The old adage goes that a leopard can’t change its spots. We live, however, in a society where many people are given a second chance – sometimes even more. Punishment and forgiveness go hand in hand and we see it every day in politics, law, within the family and even in the sporting world. Indeed, the dramatic world of sports gives us everything from single game suspensions to career ending bans, all implemented for a variety of reasons in response to a assortment of violations. In rare cases, athletes vanish, forever banned from a sport or league. In most instances, the athlete returns, apologizes and moves forward in an effort to distance themselves from their past mistakes. Of course, within all sports, there are repeat offenders who just can’t seem to ‘change their spots.’
One such player who fits this mold is Cleveland Browns wide receiver Josh Gordon. Anyone who has ever seen Gordon play knows he is an absolute terror out on the field. He can run, he can catch and he can leave defenses in his dust while he carries the ball into the end-zone. Signed for a total of $5.3 million over four years in 2012, Gordon repaid the Cleveland faithful by topping all rookie receivers with 50 catches and over 800 yards. In his 2013 sophomore year, he really came out with something to prove and racked up over 1,600 yards with 87 receptions and 9 touchdowns. Those first two seasons, Gordon grabbed the headlines, four receiving records and a Pro Bowl selection. If it wasn't for his history of marijuana use, there really would be no catch to this story.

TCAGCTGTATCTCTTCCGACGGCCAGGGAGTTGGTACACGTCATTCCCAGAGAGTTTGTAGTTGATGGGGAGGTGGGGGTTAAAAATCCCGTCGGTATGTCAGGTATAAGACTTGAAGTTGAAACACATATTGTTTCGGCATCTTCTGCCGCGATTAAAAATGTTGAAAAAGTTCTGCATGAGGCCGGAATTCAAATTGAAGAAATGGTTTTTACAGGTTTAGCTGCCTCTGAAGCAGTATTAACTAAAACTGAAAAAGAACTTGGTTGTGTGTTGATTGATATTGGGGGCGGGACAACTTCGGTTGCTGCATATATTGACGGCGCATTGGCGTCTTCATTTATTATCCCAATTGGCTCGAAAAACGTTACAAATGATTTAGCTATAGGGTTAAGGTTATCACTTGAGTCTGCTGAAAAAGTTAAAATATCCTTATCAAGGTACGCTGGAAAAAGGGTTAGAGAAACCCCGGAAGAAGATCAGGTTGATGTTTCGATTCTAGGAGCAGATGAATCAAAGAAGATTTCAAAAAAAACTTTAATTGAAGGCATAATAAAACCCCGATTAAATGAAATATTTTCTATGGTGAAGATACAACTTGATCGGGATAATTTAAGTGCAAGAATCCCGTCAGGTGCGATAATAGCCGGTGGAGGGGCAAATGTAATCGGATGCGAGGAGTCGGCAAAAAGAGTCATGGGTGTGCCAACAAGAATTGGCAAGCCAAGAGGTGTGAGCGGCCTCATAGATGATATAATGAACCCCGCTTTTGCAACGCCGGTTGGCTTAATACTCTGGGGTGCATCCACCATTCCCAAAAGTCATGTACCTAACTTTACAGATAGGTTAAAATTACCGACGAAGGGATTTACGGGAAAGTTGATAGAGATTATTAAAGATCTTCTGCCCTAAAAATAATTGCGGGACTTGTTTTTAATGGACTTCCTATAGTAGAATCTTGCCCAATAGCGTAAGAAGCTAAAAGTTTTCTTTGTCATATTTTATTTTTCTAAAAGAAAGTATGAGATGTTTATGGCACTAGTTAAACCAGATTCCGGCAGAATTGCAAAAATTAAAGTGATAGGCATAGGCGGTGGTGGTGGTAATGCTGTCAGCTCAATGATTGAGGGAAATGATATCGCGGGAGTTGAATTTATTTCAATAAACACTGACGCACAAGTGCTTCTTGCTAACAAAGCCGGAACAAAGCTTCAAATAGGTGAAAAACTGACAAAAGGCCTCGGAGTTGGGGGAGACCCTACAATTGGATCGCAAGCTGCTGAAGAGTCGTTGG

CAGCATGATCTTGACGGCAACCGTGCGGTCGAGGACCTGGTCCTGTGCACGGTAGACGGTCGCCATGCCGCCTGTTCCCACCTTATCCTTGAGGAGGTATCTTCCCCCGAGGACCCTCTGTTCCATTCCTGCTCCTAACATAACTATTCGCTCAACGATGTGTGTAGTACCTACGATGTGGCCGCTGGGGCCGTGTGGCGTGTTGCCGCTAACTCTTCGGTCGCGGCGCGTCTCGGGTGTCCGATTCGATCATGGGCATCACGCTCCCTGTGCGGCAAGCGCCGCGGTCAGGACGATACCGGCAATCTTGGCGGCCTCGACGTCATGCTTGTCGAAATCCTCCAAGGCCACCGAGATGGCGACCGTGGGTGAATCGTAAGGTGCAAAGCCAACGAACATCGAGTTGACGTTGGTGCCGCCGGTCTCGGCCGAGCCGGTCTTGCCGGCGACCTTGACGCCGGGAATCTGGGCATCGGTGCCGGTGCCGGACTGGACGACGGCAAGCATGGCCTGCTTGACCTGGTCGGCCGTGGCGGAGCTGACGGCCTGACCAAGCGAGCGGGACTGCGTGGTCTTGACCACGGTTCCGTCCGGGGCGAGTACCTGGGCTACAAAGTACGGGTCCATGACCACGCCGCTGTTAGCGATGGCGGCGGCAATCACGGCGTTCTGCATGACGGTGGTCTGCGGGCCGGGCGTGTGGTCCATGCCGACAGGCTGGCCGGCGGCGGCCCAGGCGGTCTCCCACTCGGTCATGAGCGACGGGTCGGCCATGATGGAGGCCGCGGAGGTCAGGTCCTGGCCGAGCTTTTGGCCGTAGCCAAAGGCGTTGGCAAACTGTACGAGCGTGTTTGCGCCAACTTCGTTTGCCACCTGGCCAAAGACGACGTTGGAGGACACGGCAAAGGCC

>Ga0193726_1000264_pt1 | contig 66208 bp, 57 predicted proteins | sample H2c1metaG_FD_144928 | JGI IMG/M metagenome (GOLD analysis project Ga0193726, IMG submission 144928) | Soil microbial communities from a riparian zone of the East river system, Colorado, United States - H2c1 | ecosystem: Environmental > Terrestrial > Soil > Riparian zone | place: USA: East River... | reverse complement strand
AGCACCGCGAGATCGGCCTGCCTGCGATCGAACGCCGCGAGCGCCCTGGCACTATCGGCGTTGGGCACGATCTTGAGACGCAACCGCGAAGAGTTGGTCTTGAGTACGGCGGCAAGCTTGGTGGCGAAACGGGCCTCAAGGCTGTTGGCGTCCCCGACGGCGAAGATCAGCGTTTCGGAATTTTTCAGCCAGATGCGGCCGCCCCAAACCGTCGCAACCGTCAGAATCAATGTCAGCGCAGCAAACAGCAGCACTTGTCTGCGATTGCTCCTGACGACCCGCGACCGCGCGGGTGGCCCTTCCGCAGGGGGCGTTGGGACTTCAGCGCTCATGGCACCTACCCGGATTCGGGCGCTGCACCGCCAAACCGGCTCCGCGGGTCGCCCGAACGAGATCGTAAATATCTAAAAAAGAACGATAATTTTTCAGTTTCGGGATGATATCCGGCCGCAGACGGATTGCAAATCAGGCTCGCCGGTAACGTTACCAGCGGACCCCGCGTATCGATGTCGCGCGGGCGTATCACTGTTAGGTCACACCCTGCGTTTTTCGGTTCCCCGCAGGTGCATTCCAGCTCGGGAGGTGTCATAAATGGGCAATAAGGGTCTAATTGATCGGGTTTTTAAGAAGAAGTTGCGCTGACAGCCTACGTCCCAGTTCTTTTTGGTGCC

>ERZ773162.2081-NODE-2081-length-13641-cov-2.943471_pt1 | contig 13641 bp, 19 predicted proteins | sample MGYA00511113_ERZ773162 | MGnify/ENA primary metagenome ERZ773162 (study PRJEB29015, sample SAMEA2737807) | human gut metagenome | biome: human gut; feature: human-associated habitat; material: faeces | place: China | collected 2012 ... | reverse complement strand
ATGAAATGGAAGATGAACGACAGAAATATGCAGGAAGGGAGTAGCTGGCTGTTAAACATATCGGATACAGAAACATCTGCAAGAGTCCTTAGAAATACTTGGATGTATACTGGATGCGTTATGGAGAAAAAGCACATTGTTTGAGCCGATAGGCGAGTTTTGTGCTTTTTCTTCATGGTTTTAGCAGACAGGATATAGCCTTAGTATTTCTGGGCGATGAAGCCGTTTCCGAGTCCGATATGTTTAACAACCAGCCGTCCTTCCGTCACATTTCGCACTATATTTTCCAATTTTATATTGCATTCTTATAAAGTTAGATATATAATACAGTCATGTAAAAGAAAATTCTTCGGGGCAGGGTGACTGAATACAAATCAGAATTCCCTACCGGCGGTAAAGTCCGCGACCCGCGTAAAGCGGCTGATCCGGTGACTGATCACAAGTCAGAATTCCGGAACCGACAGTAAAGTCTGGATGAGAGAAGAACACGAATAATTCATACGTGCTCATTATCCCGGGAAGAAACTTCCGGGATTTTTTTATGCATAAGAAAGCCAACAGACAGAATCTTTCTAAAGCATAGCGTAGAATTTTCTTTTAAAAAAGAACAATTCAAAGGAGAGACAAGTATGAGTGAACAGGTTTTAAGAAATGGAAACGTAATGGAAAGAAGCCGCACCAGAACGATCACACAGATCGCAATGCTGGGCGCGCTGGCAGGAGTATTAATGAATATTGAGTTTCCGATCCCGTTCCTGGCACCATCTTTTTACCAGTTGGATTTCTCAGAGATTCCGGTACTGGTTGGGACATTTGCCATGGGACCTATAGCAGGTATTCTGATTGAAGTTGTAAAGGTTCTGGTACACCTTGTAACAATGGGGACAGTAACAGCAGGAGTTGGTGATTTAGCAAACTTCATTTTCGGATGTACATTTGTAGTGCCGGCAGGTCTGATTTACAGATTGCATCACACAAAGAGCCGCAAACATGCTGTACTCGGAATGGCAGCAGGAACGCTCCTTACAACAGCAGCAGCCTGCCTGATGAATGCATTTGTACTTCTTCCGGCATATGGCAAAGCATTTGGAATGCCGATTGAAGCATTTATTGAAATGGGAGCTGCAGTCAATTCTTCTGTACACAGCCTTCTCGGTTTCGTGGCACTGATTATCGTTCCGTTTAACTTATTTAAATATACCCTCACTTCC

Since the spring of 2014, the NFL has suspended nearly three dozen players for violating the league’s substance abuse policy. Suspensions vary greatly depending upon severity of the incident and a player’s previous disciplinary record and can result in everything from a single game suspension to a year-long ban. In Josh Gordon’s case, previous failed tests and a suspension at Baylor, followed up with a two-game suspension in 2013 for another failed test, meant this promising wide receiver has some demons dogging his young career. It only got worse as the 2014 season approached.
Yet another failed test this past summer led the NFL to enforce their strictest punishment available. Football fans who turned on ESPN on August 27th saw that Gordon was slapped with a massive one-year ban. Patience had run out and Cleveland looked set to miss its best offensive weapon for the entire 2014 season. A recent re-evaluation of the league’s substance abuse policies resulted in a reduction in bans for various players – Josh Gordon included. The wide receiver had his ban slashed to 10 games meaning he is now available for Week 12 of the NFL season. This is good news for Gordon and the Browns, but what does it mean for the fans of the NFL and the Cleveland Browns, as well as the army of fantasy managers looking at signing him up?